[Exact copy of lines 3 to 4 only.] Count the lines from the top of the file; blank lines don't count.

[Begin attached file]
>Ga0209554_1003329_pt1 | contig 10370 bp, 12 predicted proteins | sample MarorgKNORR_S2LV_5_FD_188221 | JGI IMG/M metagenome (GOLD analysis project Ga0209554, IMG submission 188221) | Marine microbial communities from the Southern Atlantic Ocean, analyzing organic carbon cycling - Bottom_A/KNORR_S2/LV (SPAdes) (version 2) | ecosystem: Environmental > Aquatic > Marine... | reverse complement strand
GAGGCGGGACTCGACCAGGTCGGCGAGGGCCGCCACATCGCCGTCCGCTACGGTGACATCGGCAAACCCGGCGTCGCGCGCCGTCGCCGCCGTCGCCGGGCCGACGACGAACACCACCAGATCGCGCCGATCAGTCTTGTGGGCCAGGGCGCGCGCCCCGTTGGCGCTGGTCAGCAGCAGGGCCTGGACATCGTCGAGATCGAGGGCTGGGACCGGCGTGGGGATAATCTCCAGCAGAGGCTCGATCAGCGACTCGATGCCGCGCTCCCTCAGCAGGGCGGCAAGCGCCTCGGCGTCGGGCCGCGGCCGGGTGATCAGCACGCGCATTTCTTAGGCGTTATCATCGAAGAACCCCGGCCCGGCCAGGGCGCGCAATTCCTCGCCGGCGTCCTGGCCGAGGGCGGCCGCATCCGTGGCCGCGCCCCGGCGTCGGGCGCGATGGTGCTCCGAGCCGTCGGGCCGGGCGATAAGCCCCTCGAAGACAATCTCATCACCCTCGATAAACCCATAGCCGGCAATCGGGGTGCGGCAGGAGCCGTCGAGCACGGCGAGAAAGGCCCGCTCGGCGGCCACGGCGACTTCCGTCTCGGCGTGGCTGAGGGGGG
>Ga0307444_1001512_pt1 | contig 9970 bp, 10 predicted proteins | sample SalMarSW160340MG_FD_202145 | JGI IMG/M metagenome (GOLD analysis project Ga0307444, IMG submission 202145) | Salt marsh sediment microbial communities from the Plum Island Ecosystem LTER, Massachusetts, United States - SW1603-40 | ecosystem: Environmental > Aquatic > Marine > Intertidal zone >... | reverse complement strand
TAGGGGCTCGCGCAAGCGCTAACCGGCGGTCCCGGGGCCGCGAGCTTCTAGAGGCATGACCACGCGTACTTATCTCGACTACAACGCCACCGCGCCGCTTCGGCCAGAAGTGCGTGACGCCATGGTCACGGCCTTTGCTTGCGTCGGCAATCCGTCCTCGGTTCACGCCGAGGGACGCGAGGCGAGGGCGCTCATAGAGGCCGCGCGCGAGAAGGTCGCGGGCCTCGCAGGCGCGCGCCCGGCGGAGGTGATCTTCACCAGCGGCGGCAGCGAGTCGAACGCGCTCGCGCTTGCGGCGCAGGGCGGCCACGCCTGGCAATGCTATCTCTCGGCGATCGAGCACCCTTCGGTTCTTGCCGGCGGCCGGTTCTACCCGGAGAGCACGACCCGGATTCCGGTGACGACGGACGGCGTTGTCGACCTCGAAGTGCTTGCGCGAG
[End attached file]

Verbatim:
>Ga0307444_1001512_pt1 | contig 9970 bp, 10 predicted proteins | sample SalMarSW160340MG_FD_202145 | JGI IMG/M metagenome (GOLD analysis project Ga0307444, IMG submission 202145) | Salt marsh sediment microbial communities from the Plum Island Ecosystem LTER, Massachusetts, United States - SW1603-40 | ecosystem: Environmental > Aquatic > Marine > Intertidal zone >... | reverse complement strand
TAGGGGCTCGCGCAAGCGCTAACCGGCGGTCCCGGGGCCGCGAGCTTCTAGAGGCATGACCACGCGTACTTATCTCGACTACAACGCCACCGCGCCGCTTCGGCCAGAAGTGCGTGACGCCATGGTCACGGCCTTTGCTTGCGTCGGCAATCCGTCCTCGGTTCACGCCGAGGGACGCGAGGCGAGGGCGCTCATAGAGGCCGCGCGCGAGAAGGTCGCGGGCCTCGCAGGCGCGCGCCCGGCGGAGGTGATCTTCACCAGCGGCGGCAGCGAGTCGAACGCGCTCGCGCTTGCGGCGCAGGGCGGCCACGCCTGGCAATGCTATCTCTCGGCGATCGAGCACCCTTCGGTTCTTGCCGGCGGCCGGTTCTACCCGGAGAGCACGACCCGGATTCCGGTGACGACGGACGGCGTTGTCGACCTCGAAGTGCTTGCGCGAG